ENERGY STAR was a program that was first developed back in 1992 by the US Environmental Protection Agency as a voluntary labeling program. Essentially, products that met a specific power criteria could display the logo as a means inform consumers they were more energy efficient than the traditional product. They first began this labeling with personal computer products that tended to be left on at all times by corporations.
In 1995 the program expanded beyond computers to include other consumer electronics and appliances. The next year, the US Department of Energy became involved in the program for specific product categories. Most people are probably familiar of ENERGY STAR because this partnership brought the yellow energy guide labels to home appliances such as washers, dryers, refrigerators and dish washers.
Why Does it Matter?
Personal computers and home electronics may seem like they don't use a lot of power, but unlike a light that is switched off when not in use, most people leave their computers turned on. The combined effect of millions of personal computers even in standby mode can use a fair amount of power. All of this power usage translates into greenhouse gases from the various sources used to generate the electricity. By creating a system that promotes power efficiencies, consumers can help to reduce the amount of electricity consumed thus reducing greenhouse gases and cost savings for the consumer.
New Qualifications For PCs
As technology has changed over the years, the ENERGY STAR program has updated the requirements for the ENERGY STAR program. After all, a PC built four years ago is going to have very different power requirements from systems today that use multiple processor cores and feature a greater number of integrated devices. As a result, a new 4.0 specification was created for computer systems effective July 20, 2007. The new specifications set three new requirements that all new computers must meet to display the logo.
The first and probably the most important of the changes is in power supply efficiency. Computer components run at lower voltages then those provided by an outlet. To do this, a power supply converts the voltages down to those the computer can use. During this process, some of the energy is lost as thermal heat. The more efficient the power supply is, the less power is lost as heat. For example, a 65% efficient power supply would convert 100W of wall current to 65W of power for the internal components. The new ENERGY STAR requirements are that all internal and external power supplies must have a minimum efficiency rating of 80% across all rated output. This is a very significant change.
The second change is what they call “Operational Mode Efficiency” requirements. Essentially this defines how much power a desktop or notebook computer can use when it is in standby, sleep and idle modes of operation. The amount of power for the standby and sleep are set at specific levels no matter what the notebook or desktop hardware is. Idle power levels can vary depending upon the hardware that is inside the PC.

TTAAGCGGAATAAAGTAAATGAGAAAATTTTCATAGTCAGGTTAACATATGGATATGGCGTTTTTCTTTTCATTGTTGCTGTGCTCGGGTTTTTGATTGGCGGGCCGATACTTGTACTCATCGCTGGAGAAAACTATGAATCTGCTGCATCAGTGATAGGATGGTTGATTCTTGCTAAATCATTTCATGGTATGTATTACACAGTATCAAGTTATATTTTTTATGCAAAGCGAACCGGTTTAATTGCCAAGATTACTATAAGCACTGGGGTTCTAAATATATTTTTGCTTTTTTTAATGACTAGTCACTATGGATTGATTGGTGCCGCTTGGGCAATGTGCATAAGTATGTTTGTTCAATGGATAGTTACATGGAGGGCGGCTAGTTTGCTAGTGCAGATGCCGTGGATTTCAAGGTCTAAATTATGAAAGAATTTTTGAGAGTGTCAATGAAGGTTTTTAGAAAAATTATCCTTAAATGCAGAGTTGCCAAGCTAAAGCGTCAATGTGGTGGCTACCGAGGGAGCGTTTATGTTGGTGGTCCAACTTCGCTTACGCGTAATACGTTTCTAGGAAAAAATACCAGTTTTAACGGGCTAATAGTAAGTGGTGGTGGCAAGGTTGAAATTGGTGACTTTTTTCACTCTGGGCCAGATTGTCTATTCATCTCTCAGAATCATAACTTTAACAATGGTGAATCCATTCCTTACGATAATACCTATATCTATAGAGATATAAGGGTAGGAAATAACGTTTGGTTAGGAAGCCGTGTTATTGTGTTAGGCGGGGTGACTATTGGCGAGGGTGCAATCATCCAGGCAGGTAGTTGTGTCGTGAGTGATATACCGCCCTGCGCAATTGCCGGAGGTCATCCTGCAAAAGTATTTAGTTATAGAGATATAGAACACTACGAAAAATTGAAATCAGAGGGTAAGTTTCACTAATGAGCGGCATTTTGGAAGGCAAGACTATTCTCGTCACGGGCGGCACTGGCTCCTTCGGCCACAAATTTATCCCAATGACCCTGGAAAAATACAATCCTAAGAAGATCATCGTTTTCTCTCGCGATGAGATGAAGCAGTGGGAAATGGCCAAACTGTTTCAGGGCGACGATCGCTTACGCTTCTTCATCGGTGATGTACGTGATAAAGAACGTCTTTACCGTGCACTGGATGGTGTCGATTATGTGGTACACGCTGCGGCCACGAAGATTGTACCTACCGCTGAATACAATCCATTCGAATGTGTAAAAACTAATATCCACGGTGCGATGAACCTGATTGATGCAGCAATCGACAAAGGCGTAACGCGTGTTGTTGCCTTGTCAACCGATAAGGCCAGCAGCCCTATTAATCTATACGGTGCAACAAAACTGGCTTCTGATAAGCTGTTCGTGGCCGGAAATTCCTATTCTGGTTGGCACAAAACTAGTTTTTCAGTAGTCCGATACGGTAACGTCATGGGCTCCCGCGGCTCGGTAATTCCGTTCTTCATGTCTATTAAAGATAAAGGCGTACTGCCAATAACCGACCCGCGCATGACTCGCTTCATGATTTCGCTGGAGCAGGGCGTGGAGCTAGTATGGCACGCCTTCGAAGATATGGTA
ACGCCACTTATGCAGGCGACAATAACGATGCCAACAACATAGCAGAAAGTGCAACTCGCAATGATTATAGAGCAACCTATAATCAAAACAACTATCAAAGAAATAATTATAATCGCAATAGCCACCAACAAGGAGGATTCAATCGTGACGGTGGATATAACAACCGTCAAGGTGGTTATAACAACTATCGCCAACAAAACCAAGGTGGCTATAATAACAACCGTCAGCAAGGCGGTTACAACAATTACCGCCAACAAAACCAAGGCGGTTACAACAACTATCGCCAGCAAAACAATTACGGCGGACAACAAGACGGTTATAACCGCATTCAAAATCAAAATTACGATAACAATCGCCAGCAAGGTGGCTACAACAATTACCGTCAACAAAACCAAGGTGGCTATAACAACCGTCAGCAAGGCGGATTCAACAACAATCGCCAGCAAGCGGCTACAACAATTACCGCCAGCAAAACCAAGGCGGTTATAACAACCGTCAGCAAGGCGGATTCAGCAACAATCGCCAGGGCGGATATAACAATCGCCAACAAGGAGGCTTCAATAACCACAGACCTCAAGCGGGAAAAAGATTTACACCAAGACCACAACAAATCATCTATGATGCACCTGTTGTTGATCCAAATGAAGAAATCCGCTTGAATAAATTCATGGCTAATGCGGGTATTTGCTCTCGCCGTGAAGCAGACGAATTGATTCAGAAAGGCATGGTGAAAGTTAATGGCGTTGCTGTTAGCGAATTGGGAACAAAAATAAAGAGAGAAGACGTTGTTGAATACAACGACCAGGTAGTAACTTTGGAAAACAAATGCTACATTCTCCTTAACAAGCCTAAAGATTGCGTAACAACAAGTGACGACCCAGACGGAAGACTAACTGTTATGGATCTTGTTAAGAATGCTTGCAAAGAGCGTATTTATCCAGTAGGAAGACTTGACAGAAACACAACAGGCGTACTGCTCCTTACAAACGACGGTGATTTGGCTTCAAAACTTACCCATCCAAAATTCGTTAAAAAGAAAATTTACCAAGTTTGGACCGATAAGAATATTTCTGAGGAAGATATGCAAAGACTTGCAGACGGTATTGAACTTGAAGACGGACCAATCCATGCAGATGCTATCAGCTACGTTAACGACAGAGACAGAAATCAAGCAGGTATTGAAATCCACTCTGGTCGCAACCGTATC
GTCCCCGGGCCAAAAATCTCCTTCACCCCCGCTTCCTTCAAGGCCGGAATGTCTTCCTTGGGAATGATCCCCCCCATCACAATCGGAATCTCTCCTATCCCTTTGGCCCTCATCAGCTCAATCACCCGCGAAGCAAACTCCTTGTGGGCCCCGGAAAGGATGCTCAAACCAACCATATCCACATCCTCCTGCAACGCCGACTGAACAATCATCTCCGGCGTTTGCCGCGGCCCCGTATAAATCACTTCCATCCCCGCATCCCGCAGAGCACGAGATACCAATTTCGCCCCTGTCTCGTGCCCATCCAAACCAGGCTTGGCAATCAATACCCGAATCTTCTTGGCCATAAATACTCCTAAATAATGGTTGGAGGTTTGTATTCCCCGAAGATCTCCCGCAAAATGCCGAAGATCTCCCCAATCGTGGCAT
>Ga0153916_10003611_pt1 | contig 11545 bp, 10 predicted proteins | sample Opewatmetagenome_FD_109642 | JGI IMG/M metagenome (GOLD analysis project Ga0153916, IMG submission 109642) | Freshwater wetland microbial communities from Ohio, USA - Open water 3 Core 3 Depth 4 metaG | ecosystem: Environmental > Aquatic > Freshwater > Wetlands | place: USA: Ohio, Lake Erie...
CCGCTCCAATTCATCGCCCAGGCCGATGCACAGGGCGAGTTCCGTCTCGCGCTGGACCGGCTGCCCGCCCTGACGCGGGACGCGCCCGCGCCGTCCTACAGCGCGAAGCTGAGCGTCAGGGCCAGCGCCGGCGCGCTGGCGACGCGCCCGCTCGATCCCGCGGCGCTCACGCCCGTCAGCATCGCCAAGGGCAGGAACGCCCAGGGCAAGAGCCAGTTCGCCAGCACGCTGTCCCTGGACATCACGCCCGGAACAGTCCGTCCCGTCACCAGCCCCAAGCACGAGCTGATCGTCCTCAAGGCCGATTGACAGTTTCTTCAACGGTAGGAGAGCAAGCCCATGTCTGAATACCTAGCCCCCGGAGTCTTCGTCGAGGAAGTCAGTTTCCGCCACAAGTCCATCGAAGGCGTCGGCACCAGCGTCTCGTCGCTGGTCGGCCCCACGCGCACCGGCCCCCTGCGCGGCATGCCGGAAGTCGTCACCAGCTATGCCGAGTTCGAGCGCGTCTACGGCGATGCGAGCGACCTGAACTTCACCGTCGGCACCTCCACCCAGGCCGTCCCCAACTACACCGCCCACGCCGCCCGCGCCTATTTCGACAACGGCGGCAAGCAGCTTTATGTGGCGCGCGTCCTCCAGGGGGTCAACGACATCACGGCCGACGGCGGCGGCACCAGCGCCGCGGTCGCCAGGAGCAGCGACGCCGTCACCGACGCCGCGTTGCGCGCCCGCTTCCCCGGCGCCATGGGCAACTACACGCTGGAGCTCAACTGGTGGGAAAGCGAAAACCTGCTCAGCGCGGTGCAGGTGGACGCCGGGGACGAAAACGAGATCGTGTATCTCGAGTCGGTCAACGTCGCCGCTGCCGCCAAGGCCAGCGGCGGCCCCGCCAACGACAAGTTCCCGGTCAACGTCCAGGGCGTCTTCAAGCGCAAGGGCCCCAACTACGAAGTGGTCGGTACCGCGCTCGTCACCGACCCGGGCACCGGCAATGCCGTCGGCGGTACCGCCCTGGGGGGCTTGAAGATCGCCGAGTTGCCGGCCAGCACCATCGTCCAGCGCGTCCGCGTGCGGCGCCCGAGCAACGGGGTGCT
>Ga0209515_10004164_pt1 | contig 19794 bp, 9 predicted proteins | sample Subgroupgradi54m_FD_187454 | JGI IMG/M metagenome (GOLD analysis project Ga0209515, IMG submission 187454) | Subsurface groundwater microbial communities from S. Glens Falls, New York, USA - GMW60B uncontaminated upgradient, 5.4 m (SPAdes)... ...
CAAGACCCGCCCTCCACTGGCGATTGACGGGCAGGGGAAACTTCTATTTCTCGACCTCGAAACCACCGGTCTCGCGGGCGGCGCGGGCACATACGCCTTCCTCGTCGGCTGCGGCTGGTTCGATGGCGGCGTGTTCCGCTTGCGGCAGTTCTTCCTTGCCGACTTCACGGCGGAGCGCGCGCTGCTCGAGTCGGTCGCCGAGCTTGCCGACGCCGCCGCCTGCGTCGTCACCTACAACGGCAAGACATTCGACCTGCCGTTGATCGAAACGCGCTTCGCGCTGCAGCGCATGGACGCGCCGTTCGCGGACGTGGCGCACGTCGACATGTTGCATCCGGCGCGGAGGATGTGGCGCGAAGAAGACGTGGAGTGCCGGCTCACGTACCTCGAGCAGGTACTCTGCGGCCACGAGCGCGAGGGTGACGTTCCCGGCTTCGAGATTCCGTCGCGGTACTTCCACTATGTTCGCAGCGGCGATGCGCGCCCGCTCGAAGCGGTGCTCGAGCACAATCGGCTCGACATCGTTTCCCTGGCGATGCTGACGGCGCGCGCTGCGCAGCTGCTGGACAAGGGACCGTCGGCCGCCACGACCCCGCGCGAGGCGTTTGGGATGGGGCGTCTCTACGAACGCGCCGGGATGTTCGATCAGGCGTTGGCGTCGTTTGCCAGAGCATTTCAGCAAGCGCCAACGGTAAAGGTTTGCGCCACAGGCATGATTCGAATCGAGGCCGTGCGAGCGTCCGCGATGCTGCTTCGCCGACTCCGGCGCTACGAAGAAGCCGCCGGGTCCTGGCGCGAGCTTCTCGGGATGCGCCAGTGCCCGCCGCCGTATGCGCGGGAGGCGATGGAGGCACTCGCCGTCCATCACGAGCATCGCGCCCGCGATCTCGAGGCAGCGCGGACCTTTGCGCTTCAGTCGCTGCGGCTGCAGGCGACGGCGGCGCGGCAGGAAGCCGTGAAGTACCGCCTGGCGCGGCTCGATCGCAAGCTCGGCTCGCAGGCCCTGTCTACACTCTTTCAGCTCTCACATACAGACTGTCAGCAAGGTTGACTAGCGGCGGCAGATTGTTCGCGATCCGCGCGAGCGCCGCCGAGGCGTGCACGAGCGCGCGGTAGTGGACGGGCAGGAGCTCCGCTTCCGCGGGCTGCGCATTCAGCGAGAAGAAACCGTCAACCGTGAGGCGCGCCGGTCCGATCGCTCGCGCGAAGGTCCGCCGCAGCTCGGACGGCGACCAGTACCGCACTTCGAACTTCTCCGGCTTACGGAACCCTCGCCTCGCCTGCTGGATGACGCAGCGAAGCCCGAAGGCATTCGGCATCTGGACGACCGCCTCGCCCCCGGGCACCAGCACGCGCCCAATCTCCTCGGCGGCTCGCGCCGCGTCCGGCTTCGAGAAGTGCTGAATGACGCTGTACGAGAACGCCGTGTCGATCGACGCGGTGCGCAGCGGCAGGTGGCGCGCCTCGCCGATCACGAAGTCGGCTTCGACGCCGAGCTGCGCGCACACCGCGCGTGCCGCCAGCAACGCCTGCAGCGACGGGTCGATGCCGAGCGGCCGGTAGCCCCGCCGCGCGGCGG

To give a better example of this, a desktop computer system is allowed a maximum of 2W while in standby and 4W when in sleep modes. A basic desktop is allowed to use up to 50W when in idle while a multiple core desktop with dedicated graphics card can use up to 95W. Notebooks are even lower with 1W for standby, 1.7W for sleep and either 14 or 22W for idle.
The final change is for a power management requirement. Users may be somewhat familiar with this settings in Windows control panels that can adjust the delays between sleep and standby for the monitor, drives and the whole system after it has no user interactivity. New computers must have a power management setting of 15 minutes to put the monitor into a sleep mode and a 30 minute setting to put the entire computer into sleep mode. Of course, these are only requirements for the settings when the computer is shipped and they can be changed by the user after they receive the PC.
What Consumers Can Do
The total cost of ownership for a computer is more than just the cost of the computer system. Consumers also pay for the power to run their computers. Then there are other factors to the use of a computer such as the resources made to produce the computer and the cost of properly disposing of the computer. The ENERGY STAR program can help let consumers know that they are taking a step at reducing some of the costs of ownership by reducing the power usage and also helping to save the environment by reducing power generation.
When purchasing your next computer system, look for the ENERGY STAR logo either on the packaging or materials for the PC. If they are displayed with the computer system, then you know that the computer meets the minimum requirements to earn that logo and will typically use less power than one that does not have the logo.
If you already have a computer system and are not looking to replace it, you can still help reduce the power consumption by adjusting your usage patterns and changing the Power Management settings in the operating systems. By helping to reduce the power used by the system when it is idle, you can also help save on power bills and the environment.